Working in Isolation... https://www.bbc.com/worklife/article/20200527-the-surprising-perks-of-isolated-work
Steve Fuller, Yellowstone National Park winterkeeper, US
Now aged 76, Steve Fuller has spent nearly five decades doing winter maintenance work in one of America’s most iconic wildernesses – Yellowstone National Park in the western US. And, since he began in 1973, Fuller sometimes spends weeks without seeing another soul.
“As Charlie Russell said, ‘People are best when they are few and far between’,” says Fuller, name-checking a 19th Century US artist famed for portraying the old Wild West
Steve Fuller has worked in remote Yellowstone National Park in the US for decades and goes weeks without seeing another person (Credit: Steve Fuller)
Intriguingly, Fuller started adult life amid modern hustle, working as a political journalist, then an emergency room technician at a Boston hospital. “In my youth, I relished living and working in city centres,” he says. But his decision to spend time living in Africa is what changed him. “My three years in East Africa were transformative. I came to realise I needed to live as connected with nature and animals as I practically could,” explains Fuller. “Yellowstone in winter was a good choice.”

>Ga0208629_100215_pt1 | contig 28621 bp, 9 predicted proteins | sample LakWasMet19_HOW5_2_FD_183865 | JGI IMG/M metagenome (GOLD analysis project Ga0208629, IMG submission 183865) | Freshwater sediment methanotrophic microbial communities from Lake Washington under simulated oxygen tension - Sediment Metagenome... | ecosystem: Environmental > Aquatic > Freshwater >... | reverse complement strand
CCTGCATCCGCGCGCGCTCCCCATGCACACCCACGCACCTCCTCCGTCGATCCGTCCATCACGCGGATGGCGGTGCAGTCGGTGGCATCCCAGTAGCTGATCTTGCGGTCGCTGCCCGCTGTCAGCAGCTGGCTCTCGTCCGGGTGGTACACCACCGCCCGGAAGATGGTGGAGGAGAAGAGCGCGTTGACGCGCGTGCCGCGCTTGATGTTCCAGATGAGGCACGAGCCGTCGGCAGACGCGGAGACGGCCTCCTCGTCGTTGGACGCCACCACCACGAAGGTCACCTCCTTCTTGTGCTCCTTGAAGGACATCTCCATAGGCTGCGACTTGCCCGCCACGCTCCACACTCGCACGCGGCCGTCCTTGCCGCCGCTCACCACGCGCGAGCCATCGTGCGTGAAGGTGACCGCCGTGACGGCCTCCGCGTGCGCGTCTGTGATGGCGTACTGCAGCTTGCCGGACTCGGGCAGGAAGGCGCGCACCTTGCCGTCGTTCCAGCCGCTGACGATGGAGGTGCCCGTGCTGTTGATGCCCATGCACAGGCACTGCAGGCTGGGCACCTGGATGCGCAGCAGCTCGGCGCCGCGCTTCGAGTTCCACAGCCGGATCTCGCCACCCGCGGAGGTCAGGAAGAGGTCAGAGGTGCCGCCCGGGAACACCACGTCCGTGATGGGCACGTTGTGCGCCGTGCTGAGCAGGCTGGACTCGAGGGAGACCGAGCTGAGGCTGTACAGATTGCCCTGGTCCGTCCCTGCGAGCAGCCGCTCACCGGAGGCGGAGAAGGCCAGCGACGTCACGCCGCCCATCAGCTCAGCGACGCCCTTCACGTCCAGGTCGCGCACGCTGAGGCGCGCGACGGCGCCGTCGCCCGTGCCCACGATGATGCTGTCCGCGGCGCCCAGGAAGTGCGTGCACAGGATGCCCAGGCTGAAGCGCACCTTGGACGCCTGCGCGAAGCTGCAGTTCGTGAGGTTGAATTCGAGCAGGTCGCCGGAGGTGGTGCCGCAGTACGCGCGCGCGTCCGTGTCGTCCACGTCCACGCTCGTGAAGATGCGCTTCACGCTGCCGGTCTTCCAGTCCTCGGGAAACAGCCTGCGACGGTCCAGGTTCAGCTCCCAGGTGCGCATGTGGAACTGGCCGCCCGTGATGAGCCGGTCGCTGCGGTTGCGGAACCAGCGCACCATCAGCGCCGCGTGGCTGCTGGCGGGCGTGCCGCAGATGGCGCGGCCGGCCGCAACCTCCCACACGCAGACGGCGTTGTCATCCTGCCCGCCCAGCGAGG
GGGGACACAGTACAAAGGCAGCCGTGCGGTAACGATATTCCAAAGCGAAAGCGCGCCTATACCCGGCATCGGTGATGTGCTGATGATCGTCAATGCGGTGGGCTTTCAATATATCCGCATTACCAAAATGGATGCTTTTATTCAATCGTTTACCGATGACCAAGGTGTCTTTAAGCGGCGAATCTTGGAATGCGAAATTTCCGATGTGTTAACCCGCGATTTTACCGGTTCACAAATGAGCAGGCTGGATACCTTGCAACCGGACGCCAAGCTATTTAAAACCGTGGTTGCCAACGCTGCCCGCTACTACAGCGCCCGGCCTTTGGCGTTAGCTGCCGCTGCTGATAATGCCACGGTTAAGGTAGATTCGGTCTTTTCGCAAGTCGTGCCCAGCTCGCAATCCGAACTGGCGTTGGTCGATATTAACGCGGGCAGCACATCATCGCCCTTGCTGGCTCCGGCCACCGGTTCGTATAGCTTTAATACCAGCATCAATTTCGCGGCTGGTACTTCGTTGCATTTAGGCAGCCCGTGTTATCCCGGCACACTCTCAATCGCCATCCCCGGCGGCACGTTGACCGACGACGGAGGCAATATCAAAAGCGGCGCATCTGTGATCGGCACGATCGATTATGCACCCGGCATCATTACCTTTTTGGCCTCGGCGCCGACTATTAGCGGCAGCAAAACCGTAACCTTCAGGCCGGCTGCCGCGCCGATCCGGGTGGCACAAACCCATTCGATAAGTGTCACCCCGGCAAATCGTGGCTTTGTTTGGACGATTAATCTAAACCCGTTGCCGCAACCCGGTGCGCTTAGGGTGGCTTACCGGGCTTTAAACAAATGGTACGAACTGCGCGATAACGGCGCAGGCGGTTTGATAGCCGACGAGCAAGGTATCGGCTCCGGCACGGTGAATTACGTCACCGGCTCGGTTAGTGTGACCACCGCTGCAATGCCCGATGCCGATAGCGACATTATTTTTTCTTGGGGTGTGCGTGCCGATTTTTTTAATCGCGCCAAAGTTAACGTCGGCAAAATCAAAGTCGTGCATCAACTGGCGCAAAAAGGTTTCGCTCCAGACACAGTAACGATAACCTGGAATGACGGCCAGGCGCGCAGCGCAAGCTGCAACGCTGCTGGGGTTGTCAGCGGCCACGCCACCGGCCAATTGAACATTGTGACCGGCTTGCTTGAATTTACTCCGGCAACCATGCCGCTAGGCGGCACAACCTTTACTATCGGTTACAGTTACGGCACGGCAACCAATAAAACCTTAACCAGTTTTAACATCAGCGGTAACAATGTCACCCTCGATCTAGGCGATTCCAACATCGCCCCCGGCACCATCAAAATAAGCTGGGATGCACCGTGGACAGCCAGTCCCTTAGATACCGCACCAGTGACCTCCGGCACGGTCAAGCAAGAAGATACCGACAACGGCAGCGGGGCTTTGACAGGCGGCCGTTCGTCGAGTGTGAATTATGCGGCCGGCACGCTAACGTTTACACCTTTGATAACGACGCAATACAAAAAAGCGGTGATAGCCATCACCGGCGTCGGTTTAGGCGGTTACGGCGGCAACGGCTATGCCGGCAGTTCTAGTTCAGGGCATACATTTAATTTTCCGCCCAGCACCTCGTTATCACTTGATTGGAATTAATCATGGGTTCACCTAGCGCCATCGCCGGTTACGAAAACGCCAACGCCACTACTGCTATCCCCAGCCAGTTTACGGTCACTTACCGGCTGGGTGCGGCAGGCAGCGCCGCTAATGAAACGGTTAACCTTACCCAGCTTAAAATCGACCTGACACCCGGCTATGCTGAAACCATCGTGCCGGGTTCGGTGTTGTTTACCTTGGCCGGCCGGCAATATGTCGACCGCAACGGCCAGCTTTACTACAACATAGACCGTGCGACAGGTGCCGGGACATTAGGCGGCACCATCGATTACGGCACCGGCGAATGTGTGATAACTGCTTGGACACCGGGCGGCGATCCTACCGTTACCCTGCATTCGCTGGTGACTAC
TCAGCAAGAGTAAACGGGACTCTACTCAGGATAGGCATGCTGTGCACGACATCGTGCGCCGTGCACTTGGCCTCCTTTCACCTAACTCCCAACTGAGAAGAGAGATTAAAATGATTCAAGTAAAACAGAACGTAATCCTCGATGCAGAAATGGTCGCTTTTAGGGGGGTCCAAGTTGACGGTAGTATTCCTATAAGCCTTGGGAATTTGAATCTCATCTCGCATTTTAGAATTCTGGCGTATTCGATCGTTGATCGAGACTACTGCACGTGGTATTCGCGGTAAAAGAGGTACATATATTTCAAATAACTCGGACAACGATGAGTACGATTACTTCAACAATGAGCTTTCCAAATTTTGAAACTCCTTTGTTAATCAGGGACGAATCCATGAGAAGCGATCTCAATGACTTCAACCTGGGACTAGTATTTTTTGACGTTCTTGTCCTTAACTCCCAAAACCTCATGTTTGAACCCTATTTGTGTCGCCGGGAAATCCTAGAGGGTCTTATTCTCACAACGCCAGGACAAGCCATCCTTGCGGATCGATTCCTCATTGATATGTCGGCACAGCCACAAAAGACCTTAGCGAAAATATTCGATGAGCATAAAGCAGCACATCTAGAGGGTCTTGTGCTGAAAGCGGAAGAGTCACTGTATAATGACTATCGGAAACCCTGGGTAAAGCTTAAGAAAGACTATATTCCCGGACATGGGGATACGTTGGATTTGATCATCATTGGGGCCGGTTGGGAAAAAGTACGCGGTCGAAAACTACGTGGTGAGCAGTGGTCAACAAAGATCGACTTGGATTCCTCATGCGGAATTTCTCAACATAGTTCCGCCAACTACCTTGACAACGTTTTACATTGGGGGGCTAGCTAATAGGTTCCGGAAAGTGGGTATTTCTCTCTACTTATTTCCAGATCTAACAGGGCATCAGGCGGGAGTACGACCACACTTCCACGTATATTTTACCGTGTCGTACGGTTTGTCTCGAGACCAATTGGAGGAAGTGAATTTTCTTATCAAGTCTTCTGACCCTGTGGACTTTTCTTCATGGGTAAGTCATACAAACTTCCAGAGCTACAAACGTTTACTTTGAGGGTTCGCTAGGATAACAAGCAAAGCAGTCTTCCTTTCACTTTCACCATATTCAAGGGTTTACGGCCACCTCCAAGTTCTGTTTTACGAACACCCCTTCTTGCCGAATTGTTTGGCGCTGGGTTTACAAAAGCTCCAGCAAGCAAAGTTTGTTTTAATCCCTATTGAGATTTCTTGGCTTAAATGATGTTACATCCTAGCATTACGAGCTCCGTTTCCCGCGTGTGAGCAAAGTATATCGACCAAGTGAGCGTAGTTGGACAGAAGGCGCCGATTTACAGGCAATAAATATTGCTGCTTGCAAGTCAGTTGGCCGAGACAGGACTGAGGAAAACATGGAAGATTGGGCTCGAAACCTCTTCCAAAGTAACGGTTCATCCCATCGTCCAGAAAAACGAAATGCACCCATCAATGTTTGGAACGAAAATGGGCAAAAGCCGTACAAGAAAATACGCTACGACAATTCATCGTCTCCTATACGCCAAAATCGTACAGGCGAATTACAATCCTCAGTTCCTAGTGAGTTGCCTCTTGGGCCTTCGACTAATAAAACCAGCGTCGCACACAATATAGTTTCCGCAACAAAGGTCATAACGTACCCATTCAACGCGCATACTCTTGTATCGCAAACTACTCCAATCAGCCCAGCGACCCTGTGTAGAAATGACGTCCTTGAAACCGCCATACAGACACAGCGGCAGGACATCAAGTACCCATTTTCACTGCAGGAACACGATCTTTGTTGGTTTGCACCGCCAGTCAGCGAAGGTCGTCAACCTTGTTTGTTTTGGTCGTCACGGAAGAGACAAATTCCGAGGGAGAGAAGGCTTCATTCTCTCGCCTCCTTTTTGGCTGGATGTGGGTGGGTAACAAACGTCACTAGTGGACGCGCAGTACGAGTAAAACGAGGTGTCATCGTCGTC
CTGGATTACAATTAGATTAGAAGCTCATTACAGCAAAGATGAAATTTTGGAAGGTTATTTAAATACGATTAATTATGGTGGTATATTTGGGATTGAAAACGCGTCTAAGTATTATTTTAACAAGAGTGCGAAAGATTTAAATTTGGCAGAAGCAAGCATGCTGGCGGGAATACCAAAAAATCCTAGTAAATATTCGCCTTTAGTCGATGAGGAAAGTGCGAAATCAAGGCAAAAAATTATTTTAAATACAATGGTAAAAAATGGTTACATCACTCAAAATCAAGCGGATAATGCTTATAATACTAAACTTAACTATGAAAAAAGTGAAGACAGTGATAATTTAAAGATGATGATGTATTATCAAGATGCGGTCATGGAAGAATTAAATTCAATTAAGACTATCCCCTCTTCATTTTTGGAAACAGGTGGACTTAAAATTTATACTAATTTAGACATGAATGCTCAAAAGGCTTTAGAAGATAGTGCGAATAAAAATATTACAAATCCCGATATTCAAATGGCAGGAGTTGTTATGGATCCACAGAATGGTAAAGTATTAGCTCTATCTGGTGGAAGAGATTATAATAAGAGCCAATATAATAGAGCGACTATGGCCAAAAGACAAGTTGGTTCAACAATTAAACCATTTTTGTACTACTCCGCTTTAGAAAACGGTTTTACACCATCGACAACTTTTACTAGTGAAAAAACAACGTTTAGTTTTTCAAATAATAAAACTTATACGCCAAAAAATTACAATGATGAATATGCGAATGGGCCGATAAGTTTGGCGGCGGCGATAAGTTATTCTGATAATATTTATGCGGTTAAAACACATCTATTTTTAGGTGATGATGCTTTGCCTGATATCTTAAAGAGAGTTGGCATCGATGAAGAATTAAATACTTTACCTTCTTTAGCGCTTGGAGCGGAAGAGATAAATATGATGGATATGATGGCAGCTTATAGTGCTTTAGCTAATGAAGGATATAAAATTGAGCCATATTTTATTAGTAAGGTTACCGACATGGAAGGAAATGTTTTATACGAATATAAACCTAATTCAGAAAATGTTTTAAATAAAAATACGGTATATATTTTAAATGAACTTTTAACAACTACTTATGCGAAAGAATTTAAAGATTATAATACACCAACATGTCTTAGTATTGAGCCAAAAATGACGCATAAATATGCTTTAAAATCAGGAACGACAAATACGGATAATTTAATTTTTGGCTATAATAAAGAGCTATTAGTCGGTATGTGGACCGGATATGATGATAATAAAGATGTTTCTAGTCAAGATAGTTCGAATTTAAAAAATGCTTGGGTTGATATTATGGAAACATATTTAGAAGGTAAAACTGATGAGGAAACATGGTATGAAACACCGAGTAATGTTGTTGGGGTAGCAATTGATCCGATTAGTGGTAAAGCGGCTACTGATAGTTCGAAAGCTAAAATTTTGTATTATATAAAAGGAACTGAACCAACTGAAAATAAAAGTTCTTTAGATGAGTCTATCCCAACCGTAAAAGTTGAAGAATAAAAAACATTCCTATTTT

Now, he works every winter from a remote 110-year-old wood-frame cottage in the Wyoming section of the vast nature reserve. “Some buffalo bulls I have known for years. My body language assures them I am just passing by,” says Fuller. “I speak with other animals, too. Pine martens, coyotes, foxes, wolves, bears, deer, moose.” Without camouflage clothes and a stealth approach, he says he’s ‘engendered trust’ with a simple greeting.
“Most other humans move too fast, and are noisy,” adds Fuller. “They’re ignorant of body language which communicates alarm or threat.” And that's important when he lives somewhere in which he can point to ten places outside his cottage window where people have been killed by bears.
Reading is important, too. “Mine is the largest, most eclectic private library in Northwest Wyoming – not much of a claim,” he jokes. There’s also “cross-country skiing, conversation when available, sporadic efforts at ‘self-actualisation’ and Tat Tvam Asi [a Sanskrit phrase to describe a form of Hindu self-reflection] – interspersed with beer drinking and procrastination.
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